three renewals of the B&B loan without obtaining updated appraisals that would have revealed

the collateral discrepancy. At the 2008 renewal, Samuelson presented a loan request that

represented that the collateral value was nearly double its prior value – increasing the property

value to $31,281,994 and lowering the LTV ratio to 27 percent – yet the loan request still cited

the original 2005 appraisal of the property as the basis for the valuation. Defendants DePaulo,

Hansen, Kelley, and Norris failed to question the greatly increased collateral valuation, even

though the property had not been reappraised and the increase came at a time when the real

estate market was in sharp decline. Defendants Samuelson, DePaulo, Hansen, Kelley, and Norris

renewed the loan with little, if any, discussion.

36.

The deficient underwriting, inconsistent and inadequate information, and lack of

credit analysis were apparent from the loan package provided to the Defendants. Had the

Defendants on this loan insisted on the required underwriting and credit analysis, it would have

demonstrated, among other things, that the sources of repayment were inadequate, the repayment

sources identified were speculative and vulnerable to a deteriorating housing market, the

borrowers’ creditworthiness did not support the loan amount, and the loan should not have been

approved.



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37.

By year-end 2008, the Bank had determined that it did not have 317 acres as

collateral, and the B&B loan thereafter appeared on Benchmark’s watch list. The identified

repayment sources were insufficient to repay the loan, although no charge-offs were taken until

November 2009.

38.

As a result of the actions and inactions of Defendants Samuelson, DePaulo,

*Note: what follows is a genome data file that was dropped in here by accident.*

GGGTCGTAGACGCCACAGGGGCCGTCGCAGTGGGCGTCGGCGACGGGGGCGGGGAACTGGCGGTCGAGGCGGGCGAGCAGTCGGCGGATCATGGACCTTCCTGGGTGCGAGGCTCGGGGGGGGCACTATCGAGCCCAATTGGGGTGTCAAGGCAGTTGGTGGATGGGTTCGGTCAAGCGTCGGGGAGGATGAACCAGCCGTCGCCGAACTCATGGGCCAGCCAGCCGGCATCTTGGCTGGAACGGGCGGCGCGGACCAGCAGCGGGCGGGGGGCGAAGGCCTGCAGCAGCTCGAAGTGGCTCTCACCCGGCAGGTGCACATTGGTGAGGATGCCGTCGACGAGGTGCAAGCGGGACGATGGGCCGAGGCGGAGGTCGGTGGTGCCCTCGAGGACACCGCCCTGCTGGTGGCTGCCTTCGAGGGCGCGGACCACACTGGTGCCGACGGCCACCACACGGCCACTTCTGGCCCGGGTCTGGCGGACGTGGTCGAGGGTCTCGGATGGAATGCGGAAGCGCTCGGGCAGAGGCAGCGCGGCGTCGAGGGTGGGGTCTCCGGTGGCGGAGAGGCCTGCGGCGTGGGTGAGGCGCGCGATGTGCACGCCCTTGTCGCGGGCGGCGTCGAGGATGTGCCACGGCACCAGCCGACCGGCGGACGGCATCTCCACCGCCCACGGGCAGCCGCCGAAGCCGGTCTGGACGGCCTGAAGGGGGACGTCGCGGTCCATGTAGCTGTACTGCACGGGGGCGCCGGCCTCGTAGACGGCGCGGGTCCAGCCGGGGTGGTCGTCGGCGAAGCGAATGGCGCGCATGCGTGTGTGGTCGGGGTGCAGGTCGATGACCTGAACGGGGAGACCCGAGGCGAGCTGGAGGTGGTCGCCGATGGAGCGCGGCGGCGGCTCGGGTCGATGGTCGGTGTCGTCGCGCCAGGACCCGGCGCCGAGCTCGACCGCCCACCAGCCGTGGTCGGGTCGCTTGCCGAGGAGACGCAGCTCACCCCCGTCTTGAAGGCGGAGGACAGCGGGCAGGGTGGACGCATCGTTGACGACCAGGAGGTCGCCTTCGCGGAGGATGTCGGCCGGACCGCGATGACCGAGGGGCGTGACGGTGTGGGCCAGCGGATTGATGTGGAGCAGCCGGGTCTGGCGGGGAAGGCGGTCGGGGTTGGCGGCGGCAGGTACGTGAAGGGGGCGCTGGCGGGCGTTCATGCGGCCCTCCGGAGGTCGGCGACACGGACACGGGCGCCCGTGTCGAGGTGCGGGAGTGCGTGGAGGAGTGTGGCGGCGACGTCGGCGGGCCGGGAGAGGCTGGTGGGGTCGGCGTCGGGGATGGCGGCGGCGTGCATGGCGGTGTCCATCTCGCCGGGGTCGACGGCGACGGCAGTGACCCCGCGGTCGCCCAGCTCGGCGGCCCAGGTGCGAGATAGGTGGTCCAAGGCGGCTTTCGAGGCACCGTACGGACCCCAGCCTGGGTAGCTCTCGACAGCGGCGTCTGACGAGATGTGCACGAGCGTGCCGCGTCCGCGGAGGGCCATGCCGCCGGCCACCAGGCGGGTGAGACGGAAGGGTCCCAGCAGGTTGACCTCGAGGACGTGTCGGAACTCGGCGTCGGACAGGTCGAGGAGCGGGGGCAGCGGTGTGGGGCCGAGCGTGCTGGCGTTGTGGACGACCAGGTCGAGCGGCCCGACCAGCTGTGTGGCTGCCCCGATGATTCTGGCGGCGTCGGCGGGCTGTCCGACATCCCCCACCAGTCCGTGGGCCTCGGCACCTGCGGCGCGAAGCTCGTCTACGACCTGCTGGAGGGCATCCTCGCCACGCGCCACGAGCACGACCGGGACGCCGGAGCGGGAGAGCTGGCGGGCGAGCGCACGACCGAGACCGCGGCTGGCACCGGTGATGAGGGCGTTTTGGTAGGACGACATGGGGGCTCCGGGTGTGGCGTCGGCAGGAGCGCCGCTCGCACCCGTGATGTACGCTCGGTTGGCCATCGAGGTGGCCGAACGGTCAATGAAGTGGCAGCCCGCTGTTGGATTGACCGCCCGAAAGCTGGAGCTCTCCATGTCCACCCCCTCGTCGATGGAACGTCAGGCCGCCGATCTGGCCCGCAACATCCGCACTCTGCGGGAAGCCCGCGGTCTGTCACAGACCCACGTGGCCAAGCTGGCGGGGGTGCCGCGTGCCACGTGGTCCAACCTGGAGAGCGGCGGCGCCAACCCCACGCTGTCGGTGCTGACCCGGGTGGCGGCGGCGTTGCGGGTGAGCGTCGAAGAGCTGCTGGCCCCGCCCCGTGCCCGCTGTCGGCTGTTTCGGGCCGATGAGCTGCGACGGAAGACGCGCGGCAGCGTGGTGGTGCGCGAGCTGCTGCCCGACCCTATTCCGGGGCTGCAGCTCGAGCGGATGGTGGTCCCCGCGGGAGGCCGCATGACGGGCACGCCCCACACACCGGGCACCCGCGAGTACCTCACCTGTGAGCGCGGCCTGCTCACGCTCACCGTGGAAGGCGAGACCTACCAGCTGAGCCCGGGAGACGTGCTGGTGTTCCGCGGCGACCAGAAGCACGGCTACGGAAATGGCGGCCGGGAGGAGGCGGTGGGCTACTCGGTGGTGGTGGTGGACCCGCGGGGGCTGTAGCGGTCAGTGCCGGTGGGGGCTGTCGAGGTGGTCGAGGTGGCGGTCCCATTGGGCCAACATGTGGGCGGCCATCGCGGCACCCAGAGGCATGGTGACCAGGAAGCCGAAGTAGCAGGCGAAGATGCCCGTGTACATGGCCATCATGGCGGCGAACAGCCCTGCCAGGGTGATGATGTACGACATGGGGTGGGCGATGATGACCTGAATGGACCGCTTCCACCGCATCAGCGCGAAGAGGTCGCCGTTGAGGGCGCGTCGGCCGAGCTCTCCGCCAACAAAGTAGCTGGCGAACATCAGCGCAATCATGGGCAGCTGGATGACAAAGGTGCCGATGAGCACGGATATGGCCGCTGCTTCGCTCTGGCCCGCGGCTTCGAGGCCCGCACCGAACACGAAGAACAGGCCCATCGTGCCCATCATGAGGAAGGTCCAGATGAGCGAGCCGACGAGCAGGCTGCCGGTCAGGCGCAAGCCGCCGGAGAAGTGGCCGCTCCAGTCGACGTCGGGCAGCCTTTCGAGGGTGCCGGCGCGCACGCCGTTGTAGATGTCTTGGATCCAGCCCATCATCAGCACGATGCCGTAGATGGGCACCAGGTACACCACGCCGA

Hansen, Kelley, and Norris with respect to the B&B loan, Benchmark and the FDIC-R incurred

damages in excess of $3 million.


Vanguard Homes Loan




39.

On July 14, 2006, Samuelson sought approval of a $4.5 million ADC loan to

Vanguard Homes to finance the development of 43 acres of land in Hinkley, Illinois, into 80

residential lots. This loan request also sought renewal of a separate $1.5 million revolving line

of credit to Vanguard for Hannaford Farms, another large ADC project in which Vanguard

Homes was involved, resulting in a total request of $6 million. The collateral for the $4.5

million Vanguard loan was the undeveloped 43 acres of property, which had not yet been

appraised, but which the Defendants approved conditioned on obtaining an appraisal that

resulted in a valuation of $5,625,000 and an 80 percent LTV ratio. Defendants Samuelson,

DePaulo, Hansen, Kelley, and Norris unanimously approved this request at the DLC meeting on

July 18, 2006.

40.

At approval, Defendants Samuelson, DePaulo, Hansen, Kelley, and Norris failed

to obtain critical information that would have allowed them to make an independent business